Haldane

Silver project in the prolific Keno Hill District in the Yukon

OVERVIEW

The Haldane property is an under-explored high-grade silver property in a historic silver mining region. The 8,164 ha property hosts structurally-controlled silver veins and is located in the Keno Hill silver district in the central Yukon. The Keno Hill silver deposits produced over 200 million ounces of silver in a long history of mining from 1913 to 1989 and 2011-2013. Recently, Alexco Resources recently announced commencement of production at its Keno Hill Mines. The Haldane property is well situated approximately 25 km west of the main Keno Hill deposits. Mineralization is controlled by northerly trending structures and consists of galena, sphalerite and tetrahedrite-tennantite in quartz-siderite gangue.

The best mineralization found to date at Haldane occurs where mineralized structures cut the Basal Member of the Keno Hill Quartzite Formation, identical to the setting for mineralization at the main Keno Hill deposits.

 

 

THE HALDANE PROPERTY

The Haldane property is named after Mt. Haldane, the prominent geographic feature on which the property is located. Mt. Haldane is situated halfway way between Mayo and Keno City, YT. Earliest documented work dates to 1918, focused on the Mt. Haldane Vein System (“MHVS”). The MHVS is a series of northerly trending veins in the Big Horn Creek drainage of Mt Haldane. The earliest work here investigated the Middlecoff Zone, with two adits on the south side of Bighorn Creek. The mineralized veins were traced over 600 m on surface and the underground development produced 24.7 tonnes of hand-sorted ore that graded at 3,102 g/t Ag and 59% Pb. At the same time, work was taking place on the Johnson Vein on the north side of Bighorn Creek, including a short adit. Eventually, in 1926 and 1927 these workings produced a total of 2.1 tonnes at 4,602 g/t Ag and 57.9% Pb, also of hand-sorted ore. This mineralization is hosted in north-trending veins within the Basal Member of the Keno Hill Quartzite Formation, at quartzite with interbedded with thin phyllite horizons. Glaciation during the last glacial period was confined to the valleys, meaning that much of the Mt Haldane area has not been glaciated at higher elevations and because of this, ground is heavily weathered and broken, with oxidation extending as deep as 150 metres.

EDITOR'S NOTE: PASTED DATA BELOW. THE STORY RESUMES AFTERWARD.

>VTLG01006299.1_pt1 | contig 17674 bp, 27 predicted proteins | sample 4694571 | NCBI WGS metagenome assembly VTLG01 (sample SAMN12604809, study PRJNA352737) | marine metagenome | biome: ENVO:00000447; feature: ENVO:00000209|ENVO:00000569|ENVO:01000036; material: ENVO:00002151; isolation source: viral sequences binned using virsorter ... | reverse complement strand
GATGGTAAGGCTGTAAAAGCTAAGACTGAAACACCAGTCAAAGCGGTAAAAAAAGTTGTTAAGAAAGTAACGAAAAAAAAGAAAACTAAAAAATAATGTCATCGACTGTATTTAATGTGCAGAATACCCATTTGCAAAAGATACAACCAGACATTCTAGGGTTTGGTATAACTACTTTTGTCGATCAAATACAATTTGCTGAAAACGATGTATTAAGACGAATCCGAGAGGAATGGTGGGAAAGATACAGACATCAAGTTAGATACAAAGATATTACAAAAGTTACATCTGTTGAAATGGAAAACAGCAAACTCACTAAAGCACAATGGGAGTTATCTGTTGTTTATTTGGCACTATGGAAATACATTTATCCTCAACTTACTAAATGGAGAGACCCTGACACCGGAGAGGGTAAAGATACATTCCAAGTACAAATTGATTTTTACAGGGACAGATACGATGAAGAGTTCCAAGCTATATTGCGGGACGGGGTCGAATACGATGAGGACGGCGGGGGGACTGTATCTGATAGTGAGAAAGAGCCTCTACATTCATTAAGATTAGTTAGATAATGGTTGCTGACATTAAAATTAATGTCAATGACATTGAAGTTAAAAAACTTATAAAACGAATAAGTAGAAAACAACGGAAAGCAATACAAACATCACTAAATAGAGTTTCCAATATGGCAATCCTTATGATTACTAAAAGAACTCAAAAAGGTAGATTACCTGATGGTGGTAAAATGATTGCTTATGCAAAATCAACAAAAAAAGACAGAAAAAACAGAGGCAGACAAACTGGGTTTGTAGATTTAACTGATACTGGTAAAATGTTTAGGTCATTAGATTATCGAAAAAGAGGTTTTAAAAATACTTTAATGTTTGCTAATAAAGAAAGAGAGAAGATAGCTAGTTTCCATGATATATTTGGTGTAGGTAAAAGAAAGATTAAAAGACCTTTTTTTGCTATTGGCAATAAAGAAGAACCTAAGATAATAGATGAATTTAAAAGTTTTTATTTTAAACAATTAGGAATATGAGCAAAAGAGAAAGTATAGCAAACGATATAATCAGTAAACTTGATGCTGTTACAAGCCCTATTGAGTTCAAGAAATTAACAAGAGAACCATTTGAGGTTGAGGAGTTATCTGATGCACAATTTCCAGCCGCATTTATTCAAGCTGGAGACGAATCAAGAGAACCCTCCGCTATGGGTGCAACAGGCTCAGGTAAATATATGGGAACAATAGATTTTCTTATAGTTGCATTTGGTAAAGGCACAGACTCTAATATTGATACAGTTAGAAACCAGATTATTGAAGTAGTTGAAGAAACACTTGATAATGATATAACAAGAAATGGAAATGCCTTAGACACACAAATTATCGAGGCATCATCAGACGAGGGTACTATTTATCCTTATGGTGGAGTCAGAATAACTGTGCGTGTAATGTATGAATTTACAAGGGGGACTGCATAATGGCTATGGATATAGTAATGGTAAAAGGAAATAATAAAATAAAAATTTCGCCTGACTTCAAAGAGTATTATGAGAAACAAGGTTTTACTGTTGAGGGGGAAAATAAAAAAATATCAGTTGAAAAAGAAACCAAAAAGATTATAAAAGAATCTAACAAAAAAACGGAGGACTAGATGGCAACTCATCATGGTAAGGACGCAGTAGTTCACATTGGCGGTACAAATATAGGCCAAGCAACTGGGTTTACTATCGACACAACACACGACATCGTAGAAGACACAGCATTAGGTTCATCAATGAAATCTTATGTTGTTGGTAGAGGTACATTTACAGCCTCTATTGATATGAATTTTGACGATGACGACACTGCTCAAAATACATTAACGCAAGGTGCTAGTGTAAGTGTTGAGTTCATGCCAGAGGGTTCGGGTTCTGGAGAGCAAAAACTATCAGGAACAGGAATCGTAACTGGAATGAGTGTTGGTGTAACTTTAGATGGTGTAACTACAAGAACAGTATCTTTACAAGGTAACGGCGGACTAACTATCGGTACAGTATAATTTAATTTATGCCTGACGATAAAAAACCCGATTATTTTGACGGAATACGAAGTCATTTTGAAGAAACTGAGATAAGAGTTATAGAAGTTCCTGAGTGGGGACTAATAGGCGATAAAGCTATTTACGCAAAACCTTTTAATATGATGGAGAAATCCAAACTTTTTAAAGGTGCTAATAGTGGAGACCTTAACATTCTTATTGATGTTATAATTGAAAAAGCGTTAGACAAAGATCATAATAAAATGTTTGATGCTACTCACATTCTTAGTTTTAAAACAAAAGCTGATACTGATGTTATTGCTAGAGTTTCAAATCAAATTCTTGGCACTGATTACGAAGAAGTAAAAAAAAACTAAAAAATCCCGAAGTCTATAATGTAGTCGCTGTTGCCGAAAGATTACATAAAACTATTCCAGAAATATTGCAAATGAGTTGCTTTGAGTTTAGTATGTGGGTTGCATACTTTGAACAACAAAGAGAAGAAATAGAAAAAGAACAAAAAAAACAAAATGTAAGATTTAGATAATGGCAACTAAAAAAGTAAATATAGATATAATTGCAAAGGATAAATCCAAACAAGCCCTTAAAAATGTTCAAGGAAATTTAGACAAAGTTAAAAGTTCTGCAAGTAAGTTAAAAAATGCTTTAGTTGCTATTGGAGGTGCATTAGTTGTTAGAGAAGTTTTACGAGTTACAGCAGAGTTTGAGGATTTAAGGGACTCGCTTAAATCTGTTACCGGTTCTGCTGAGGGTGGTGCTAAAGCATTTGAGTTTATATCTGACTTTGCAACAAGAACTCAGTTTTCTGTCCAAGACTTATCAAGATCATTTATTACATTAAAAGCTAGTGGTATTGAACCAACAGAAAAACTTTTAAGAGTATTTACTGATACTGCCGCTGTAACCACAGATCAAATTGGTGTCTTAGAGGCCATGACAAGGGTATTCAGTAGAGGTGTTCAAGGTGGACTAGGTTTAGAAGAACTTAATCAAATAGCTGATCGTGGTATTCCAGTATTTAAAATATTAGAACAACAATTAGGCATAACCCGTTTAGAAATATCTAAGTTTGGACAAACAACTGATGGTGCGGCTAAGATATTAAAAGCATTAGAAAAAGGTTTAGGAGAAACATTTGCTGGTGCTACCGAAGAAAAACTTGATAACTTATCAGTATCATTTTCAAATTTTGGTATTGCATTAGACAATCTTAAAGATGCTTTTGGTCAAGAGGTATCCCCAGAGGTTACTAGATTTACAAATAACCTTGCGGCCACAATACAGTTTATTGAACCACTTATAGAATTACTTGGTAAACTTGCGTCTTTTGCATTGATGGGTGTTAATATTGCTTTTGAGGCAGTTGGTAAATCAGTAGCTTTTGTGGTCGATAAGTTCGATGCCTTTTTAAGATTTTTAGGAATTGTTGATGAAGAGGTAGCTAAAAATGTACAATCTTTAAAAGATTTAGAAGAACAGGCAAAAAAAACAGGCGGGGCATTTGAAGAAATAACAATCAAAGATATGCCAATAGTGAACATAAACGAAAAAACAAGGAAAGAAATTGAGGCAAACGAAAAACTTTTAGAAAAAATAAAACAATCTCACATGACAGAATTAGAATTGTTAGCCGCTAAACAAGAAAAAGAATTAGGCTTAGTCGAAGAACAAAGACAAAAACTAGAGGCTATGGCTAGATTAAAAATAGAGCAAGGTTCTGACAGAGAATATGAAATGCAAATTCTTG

Alianza is testing a combination of original targets such as Middlecoff, and newly identified targets such as West Fault (also in the MHVS – discovered in 2011:  2.2 m of 320 g/t Ag, 1.1 g/t Au) and the Bighorn Zone, a new discovery in 2019 located 3 km northwest of the MHVS (125.7 g/t Ag, 4.39% Pb over 2.35 m). Numerous early-stage targets exist on the property with over 12 km of vein strike potential identified to date. The presentation below details the Haldane Property and the targets Alianza is investigating.

 

THE KENO HILL DISTRICT

The Keno Hill District is located in a mining friendly jurisdiction and ranks as one of the highest grade silver districts in the world. The Yukon government Minfile (2003) production statistics for the period of 1913-1989 indicate that 4.87 million tonnes were mined at an average grade of 1,389 grams/tonne (g/t) silver, 5.62% lead and 3.14% zinc. Over 65 deposits and prospects have been identified in the district. Most occur within the Basal Member of the Keno Hill Quartizite Formation as structurally-controlled veins.

 

Alexco Resources is the biggest player in the district, received the final permits for the Bellekeno, Flame and Moth and Lucky Queen deposits in 2020 and recently announced the commencement of production again in the Keno District.  Based on a March 2019 Pre-Feasibility Study Alexco estimated Mineral Reserves at 1.18 M tonnes grading 805 g/t Ag, 2.98% Pb, 4.13% Zn and 0.34 g/t gold for an overall silver equivalent (“AgEq”) grade of 1,136 g/t AgEq as of March 28, 2019 (source: www.alexcoresource.com). It is important to note that Flame and Moth was a recent blind discovery adjacent to existing infrastructure.